North Dakota State University
NDSU Extension Service

Parenting Pipeline


A newsletter for parents of fourth-grade children from the North Dakota State University Extension Service

Hassle-Free Homework

Since your child has entered fourth grade, you've probably noticed a difference in the amount and type of homework he brings home. This homework extends your child's learning beyond the classroom.

How Can I Help My Child With Homework?

Help your child develop a time clock. Children should be given time to unwind when they first get home from school or the child care provider. Sometimes after-school activities prevent doing any homework until after dinner. You and your child can determine when to set "homework time." You can help your child learn to include homework in her routine when you:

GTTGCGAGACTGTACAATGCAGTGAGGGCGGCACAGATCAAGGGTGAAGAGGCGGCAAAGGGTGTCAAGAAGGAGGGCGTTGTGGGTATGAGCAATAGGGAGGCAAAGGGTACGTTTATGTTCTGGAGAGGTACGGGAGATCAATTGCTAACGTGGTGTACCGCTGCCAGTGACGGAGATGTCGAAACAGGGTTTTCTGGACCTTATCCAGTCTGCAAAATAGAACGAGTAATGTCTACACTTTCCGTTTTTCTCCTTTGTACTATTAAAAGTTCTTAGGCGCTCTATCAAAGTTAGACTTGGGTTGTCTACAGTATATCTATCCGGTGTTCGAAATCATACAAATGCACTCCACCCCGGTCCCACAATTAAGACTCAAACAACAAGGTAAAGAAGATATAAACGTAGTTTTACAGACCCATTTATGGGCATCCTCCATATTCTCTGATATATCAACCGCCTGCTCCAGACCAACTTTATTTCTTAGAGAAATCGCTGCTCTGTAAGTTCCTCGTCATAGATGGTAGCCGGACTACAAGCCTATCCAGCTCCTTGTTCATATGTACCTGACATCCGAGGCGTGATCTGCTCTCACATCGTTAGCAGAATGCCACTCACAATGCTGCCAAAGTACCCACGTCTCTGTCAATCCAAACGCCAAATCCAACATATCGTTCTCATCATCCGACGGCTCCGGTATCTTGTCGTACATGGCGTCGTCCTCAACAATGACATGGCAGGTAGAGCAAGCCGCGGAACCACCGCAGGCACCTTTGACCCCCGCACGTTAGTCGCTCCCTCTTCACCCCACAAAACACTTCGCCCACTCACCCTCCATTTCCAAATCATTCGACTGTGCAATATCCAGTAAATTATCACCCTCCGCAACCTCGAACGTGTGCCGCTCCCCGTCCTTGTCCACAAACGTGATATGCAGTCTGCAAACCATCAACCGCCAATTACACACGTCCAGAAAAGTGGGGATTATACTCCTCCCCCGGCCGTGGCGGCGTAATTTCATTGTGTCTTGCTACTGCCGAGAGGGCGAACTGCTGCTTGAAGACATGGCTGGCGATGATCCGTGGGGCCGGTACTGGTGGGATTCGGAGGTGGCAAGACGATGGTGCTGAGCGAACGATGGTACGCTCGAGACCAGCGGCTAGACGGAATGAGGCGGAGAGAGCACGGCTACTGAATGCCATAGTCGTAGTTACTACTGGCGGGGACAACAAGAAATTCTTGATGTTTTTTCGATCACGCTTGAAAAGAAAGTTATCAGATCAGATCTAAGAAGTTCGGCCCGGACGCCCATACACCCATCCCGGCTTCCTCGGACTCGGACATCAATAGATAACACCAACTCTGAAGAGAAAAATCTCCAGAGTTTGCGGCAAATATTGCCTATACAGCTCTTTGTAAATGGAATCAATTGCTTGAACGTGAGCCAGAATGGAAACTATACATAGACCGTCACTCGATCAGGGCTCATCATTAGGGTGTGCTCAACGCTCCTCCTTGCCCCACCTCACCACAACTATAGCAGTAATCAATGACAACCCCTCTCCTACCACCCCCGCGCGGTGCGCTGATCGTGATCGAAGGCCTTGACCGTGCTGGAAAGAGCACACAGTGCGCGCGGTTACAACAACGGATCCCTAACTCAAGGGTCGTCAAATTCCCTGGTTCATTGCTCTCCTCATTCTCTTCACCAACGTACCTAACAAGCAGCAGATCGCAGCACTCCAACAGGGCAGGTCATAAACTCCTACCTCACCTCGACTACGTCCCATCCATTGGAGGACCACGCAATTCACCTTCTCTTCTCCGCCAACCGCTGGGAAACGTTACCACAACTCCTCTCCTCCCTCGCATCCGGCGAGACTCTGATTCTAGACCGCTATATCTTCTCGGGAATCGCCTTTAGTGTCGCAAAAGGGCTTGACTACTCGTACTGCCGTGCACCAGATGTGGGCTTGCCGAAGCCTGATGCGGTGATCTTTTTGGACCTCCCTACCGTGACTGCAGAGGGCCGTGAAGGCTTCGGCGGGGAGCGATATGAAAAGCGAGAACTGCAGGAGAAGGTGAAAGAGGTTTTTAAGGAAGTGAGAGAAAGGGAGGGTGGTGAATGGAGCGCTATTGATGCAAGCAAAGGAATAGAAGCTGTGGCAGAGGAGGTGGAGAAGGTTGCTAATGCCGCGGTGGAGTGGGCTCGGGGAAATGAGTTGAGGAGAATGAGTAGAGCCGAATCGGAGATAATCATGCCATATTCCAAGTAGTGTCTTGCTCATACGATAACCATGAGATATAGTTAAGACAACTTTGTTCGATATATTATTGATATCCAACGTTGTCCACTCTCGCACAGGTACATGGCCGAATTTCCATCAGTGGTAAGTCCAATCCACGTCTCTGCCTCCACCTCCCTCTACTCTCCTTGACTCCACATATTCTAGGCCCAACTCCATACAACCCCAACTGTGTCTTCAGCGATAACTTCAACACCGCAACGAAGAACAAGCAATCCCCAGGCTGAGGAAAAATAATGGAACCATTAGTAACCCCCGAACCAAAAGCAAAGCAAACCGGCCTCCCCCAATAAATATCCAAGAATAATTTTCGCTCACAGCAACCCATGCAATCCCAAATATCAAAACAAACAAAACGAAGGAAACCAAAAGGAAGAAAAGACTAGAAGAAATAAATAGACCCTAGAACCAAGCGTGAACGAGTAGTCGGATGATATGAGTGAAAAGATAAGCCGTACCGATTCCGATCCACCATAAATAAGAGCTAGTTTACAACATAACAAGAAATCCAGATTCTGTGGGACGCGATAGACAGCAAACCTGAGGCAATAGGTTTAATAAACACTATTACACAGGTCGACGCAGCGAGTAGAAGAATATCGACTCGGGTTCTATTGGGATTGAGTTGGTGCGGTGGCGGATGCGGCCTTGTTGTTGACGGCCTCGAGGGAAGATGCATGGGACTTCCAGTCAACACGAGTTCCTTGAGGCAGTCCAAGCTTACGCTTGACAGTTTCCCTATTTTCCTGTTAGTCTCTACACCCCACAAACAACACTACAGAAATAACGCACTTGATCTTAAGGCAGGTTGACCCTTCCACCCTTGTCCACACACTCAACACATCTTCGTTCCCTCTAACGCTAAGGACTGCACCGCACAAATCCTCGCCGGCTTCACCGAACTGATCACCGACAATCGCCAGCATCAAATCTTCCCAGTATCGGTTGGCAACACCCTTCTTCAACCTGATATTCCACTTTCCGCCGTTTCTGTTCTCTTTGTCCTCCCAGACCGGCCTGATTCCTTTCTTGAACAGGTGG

Homework Survival Kit

pencils - pens - colored pencils - crayons - markers - pencil sharpener - erasers - glue or glue sticks - tape - writing paper - construction paper - hole punch - stapler - scissors - paper clips - white out - assignment book - folders for reports - index cards - intermediate dictionary - atlas - thesaurus - almanac - rubber bands

Learning Styles

Some children learn best by seeing (visual learners), some by hearing (auditory learners), some through movement and doing (kinesthetic learners). Most children are talented in one or two but not all three areas. Each child in your family will have his own learning style.